Next, you need to install IAS on the DC to handle authentication requests from the RADIUS-enabled VPN server. Open the Add/Remove Programs applet again, then select Add/Remove Components. This time, select Networking Services, then select Details. Select the Internet Authentication Service check box and continue through the wizard. After you install IAS, you must configure it to accept RADIUS requests from the VPN server, which is a client of the IAS server. Open the Internet Authentication Service snap-in, right-click the Clients folder, then select New Client. Enter the name of the VPN server (in this example, I entered the name testras), then click Next. When prompted, add the client name in the RADIUS Client dialog box (in this example, I entered the name testras.ad.local), change the Client-Vendor setting to Microsoft, then enter a string of characters that you want to use as the shared secret. The shared secret limits authentication requests to only the legitimate VPN server on which you'll enter the same shared secret to authenticate with the domain. Win2K also uses this secret to encrypt and confirm the integrity of data sent between the VPN server and the RADIUS server. The shared secret protects sensitive RADIUS traffic from prying eyes and meddling fingers as it travels on the internal network. Microsoft recommends making the secret at least 22 characters long, consisting of upper- and lowercase letters as well as numbers and symbols. After you've entered the shared secret, click Finish to exit the wizard.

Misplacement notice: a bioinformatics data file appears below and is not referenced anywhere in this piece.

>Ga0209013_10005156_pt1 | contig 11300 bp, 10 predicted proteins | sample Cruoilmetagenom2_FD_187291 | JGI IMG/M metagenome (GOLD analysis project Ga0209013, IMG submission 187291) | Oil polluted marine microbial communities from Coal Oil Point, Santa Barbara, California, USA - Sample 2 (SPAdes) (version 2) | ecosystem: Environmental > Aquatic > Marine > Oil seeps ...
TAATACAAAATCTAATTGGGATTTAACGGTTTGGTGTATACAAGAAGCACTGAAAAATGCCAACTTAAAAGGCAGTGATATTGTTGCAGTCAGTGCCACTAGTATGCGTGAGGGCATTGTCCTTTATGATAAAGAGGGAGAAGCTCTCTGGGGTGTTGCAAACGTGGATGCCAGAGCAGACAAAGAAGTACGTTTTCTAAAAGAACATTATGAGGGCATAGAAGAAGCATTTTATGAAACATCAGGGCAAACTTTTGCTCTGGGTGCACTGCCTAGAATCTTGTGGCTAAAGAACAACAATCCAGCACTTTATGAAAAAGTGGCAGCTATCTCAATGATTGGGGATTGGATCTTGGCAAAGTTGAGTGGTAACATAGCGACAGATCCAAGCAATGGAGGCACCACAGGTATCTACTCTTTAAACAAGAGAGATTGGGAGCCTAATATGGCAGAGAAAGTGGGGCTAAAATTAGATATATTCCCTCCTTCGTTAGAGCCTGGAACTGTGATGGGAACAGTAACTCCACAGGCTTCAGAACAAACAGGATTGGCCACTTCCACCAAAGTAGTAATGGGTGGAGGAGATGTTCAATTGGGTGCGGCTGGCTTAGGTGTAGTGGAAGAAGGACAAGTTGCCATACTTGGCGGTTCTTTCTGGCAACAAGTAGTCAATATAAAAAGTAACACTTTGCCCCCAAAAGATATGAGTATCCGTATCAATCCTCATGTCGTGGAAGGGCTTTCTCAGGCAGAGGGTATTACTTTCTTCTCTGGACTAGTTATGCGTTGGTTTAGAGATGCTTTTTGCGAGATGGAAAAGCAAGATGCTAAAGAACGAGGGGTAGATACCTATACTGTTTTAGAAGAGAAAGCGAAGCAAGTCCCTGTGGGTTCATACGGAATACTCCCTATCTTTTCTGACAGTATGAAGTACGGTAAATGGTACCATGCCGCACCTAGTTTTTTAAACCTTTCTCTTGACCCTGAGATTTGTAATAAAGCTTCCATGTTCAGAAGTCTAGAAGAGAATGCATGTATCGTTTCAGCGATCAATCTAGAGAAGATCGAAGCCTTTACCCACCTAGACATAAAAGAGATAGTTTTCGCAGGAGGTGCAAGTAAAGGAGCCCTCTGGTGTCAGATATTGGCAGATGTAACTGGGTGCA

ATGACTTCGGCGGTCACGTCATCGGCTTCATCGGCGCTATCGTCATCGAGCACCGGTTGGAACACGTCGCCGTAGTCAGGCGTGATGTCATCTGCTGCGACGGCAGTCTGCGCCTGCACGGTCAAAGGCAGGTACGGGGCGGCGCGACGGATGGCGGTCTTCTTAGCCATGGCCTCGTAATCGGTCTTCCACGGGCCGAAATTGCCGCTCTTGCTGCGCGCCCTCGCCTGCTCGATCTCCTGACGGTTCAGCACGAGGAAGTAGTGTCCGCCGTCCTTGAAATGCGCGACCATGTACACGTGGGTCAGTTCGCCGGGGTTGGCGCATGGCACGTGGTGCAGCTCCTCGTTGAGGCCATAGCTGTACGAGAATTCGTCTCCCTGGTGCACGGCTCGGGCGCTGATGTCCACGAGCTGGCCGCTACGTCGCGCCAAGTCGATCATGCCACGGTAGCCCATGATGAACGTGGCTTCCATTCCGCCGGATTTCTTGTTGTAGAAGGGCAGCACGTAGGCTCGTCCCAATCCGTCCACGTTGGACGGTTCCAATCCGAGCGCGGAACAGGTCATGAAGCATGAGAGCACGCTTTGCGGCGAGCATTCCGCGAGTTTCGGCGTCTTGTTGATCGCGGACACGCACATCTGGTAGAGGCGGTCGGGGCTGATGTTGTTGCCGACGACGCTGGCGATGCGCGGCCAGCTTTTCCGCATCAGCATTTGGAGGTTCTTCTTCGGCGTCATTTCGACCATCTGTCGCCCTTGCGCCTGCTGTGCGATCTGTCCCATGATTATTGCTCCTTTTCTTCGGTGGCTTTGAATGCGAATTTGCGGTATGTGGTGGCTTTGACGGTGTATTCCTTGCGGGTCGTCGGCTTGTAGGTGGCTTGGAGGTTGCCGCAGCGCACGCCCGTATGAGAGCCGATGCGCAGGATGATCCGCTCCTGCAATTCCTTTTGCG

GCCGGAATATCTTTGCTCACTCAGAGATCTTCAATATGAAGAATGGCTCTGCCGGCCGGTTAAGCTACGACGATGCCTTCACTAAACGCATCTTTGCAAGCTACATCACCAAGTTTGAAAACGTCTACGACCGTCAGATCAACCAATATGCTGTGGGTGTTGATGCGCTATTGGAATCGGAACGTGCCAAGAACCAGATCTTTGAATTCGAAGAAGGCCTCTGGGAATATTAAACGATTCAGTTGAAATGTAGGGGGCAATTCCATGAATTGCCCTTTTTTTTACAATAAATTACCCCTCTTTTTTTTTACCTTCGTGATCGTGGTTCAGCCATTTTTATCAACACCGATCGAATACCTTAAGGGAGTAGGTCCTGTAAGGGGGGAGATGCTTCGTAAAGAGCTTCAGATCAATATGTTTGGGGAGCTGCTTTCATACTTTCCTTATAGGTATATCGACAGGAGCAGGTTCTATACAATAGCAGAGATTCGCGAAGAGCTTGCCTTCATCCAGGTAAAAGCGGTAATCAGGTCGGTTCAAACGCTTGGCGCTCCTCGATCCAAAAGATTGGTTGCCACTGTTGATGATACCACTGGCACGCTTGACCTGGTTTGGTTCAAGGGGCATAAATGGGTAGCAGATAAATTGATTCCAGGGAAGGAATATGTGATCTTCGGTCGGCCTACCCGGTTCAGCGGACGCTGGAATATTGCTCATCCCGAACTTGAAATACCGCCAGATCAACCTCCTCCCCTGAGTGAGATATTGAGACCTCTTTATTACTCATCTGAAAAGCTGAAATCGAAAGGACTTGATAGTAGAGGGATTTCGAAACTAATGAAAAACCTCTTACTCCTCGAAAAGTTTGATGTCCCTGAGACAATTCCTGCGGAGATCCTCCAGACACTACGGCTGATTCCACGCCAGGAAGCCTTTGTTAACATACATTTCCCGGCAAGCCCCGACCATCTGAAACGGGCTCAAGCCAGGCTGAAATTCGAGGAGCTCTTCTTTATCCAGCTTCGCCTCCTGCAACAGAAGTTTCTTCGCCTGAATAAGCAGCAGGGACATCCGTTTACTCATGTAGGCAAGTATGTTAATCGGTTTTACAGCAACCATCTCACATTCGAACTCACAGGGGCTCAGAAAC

The DC is now ready to accept requests from the VPN server, but before you get too far, you need to make one security tweak that the IAS wizard fails to do. Open the Internet Authentication Service snap-in, then select the Clients folder. Double-click the client record for the VPN server to open the server's Properties dialog box, which Figure 2 shows, then select the Client must always send the signature attribute in the request check box. Enabling this setting ensures that Windows uses maximum protection for RADIUS traffic on your internal network by forcing the client to authenticate each request and providing the RADIUS server with a way to ensure that the request wasn't modified in transit.